through some kind of mediation, and that's what the other three are about. But we're incarnate beings. We have bodies, and therefore we have to have those others. I wanted to say something about the levels. Chris? I just had one question. I wanted to ask about that turning from unique peoples of the world and peoples of nature as far as they're concerned, and turning the teacher of the world and that part is the people. And then the whole ecology question of the human position and all of that. It seems to me that the note that we are recreating the world, we clearly have been recreating the world, and it's so much a question of how we do it and how to have the humility and discernment and the purity


of heart to ensure how individually or collectively we're able to do that. It seems like that's just the cutting, the two edges of human consciousness that are. So it seems to me that the process must be also like recreating the construct of what and kind of, it couldn't possibly be an altogether like leaving nature's teacher. That's right. It's got to be a dialogue in some way. It's got to be a dialogue. And so this new participation would be a listening and there's a dialogue in that sense. And the way that new participation relates to the old is the continuity of that receiving, I think. So I think that maybe Barfield as he presents it maybe is too dualized. As if the receiving were turned off at the central point and then you just give. But I think if you asked him he'd probably say, no, that continues. So original participation really in some way continues.


But continues now in continual dialogue with this other movement, the outward movement. Which would only, that would be the only thing participation could be. I mean, it was one-sided in any way. That's right. That's right, exactly. No, it wouldn't be participation at all. But in our history, what do we see? We see domination. It's like the bulldozer comes first. The rude sort of macho, masculine version of creation comes along first, of new creation. The power side, okay? And only after that has done its old dirty job and good job and deconstructed itself can the other arrive. As it were, the feminine which is the real sensitivity and real harmonious dialogue, kind of walking together with nature and bringing that about. I think so often of the lives of St. Francis, of his own writing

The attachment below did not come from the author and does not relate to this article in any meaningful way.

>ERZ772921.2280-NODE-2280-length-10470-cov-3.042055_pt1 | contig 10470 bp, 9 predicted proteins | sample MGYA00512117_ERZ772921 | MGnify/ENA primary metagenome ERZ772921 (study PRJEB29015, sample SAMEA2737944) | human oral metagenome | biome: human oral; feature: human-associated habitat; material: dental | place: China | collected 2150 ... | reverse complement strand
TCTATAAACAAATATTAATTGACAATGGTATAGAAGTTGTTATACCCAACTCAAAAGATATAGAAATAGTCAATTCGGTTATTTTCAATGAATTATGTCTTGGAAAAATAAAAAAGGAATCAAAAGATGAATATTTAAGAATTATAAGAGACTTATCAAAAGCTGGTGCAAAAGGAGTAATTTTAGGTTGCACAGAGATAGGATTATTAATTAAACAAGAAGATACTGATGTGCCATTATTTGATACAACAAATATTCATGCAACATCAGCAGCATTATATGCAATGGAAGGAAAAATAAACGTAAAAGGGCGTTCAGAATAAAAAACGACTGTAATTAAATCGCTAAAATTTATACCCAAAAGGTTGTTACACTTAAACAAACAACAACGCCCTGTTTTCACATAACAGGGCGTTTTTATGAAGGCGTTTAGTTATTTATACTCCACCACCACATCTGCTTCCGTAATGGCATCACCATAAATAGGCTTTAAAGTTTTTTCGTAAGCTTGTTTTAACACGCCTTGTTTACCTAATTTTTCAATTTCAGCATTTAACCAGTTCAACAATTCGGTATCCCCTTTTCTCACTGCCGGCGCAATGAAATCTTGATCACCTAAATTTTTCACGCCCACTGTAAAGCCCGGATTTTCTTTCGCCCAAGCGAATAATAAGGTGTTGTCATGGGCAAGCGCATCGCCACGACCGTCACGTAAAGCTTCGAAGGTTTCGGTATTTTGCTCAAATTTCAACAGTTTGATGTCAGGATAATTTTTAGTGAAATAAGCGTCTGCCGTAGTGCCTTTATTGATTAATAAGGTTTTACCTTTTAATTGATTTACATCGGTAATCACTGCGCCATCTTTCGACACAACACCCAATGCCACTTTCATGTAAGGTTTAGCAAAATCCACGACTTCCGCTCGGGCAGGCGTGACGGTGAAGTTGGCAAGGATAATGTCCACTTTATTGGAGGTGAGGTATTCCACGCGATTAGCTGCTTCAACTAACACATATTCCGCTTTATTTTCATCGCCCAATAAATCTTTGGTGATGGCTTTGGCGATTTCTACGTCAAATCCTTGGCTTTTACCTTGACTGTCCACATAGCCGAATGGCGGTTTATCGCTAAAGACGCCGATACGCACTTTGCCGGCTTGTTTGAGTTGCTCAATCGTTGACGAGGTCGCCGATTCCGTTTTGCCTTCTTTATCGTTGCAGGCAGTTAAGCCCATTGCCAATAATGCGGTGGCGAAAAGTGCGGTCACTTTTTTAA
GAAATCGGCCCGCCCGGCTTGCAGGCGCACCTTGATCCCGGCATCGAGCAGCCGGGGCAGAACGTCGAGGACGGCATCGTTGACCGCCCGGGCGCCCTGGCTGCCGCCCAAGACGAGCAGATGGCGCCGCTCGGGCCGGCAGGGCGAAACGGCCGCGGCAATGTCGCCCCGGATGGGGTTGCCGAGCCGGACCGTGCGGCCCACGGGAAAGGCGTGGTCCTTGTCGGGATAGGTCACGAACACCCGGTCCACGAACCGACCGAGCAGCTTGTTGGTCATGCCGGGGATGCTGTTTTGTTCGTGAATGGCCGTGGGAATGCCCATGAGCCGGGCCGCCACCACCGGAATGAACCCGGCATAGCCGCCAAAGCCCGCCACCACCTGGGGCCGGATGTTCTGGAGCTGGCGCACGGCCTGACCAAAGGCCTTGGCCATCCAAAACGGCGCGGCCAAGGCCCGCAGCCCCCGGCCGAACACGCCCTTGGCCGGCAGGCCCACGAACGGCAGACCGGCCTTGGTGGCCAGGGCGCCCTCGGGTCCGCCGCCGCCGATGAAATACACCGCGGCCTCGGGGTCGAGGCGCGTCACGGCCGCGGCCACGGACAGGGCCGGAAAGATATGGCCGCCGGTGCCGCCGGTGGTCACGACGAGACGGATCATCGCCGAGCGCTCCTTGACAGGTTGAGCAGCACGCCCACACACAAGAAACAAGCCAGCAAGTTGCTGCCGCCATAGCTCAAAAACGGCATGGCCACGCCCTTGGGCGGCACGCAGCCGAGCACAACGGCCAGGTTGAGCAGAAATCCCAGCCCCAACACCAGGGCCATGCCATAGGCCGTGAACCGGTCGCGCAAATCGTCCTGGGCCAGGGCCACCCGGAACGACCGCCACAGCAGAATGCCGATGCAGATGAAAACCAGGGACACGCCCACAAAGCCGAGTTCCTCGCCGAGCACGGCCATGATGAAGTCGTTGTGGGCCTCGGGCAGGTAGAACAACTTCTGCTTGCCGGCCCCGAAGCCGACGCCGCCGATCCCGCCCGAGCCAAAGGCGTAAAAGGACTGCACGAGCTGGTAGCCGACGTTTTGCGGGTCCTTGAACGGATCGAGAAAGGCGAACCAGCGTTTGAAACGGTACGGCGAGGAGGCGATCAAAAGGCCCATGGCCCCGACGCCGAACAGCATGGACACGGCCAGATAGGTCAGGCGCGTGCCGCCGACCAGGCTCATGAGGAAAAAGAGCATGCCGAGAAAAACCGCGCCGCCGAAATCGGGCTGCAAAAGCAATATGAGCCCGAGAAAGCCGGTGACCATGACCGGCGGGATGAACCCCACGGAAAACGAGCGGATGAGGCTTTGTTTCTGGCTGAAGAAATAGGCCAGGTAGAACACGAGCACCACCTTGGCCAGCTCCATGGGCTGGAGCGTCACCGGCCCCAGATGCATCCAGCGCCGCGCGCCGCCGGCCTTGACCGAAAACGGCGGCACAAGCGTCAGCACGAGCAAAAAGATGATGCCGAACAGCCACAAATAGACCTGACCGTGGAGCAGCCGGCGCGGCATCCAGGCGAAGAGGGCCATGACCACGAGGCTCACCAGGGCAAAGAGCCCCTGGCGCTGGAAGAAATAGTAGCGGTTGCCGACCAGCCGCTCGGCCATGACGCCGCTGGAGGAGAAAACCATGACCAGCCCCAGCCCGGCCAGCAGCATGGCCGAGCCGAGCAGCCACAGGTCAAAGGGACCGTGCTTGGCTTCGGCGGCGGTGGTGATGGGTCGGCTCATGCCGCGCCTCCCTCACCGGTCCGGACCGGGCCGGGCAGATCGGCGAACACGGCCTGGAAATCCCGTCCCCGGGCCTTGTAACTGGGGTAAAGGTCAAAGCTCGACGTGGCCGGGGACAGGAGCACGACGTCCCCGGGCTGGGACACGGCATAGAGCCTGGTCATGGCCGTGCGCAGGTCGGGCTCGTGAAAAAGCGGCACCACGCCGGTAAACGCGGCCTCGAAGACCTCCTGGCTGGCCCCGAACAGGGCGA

and maybe really early texts in which he seems so receptive to nature. For me, someone like Bonaventure just takes him and says, look how everybody obeys him if you don't sow. And it seems to me that in that he loses that rhythm that he must have had his continual openness and vulnerability to the other thing. Yeah, I think what happens immediately, of course, is you've got an individual like that who has realized what Jesus brought, which is the fire of new creation within the individual heart. And what happens in an institutional church is that immediately he becomes made into a cookie mold so that of course you're going to have an order. But it turns into an institution which is a permanent order of people who are supposed to be other Francis's. But you can't do that. Because that fire is exactly at the center of your individuality. That's what you have to find yourself or what you have to be given yourself. It can't be transmitted in some way like that.


So I'm not saying it's wrong, but you just see how it doesn't work. You can't make another Francis. And it would be wrong to do so because that wouldn't be you. That wouldn't be the other guy. The other guy's got to be different. So the religious order has got a shadow to it in that sense. It tends to impose the shadow of the great example on the others and in that way diminish, suppress their own gift. It can be transmitted but not replicated. Yeah, yeah. Transmitted in the sense that when it's transmitted it's like a father generating a son, you know. That son is a new individual and that son's got to be free. He's got to grow according to the law of his own being. I can't tell him to be like me. Yeah, yeah. That's the wonderful thing about it. Rothfield uses the parable of the sower in a totally new way, you know, because he's the sower and the seed. The seed goes out there and that seed is new creation. I'd like to expand on it when we don't have time. But the seed is a new beginning. From a new center the whole


thing starts all over again. The sower as it were turns the seed loose and lets it become a new creation. And each individual somehow has that quality of being a new center in the world or somehow creating the world over. But we do it, first of all, probably in very simple ways. I want to say something about the different levels of this new creation. One level, obviously, the most obvious one is the transformation of the surface of the world through technology. Just the fact that it's a different planet now than it was. For better or for worse, it's different. And that comes from this quantum of light and energy. Another obvious one is in what Laufield talks about, poetry, the Romantic movement, the expression of imagination through language and through art. Another one, which is really only breaking through in a significant way in our time, is the transformation of human society and the structures of society. How can slavery have gone along for a couple thousand years


in Christian countries and the Christian milieu? And then finally it begins to be broken down and to be thought of as ... ... ...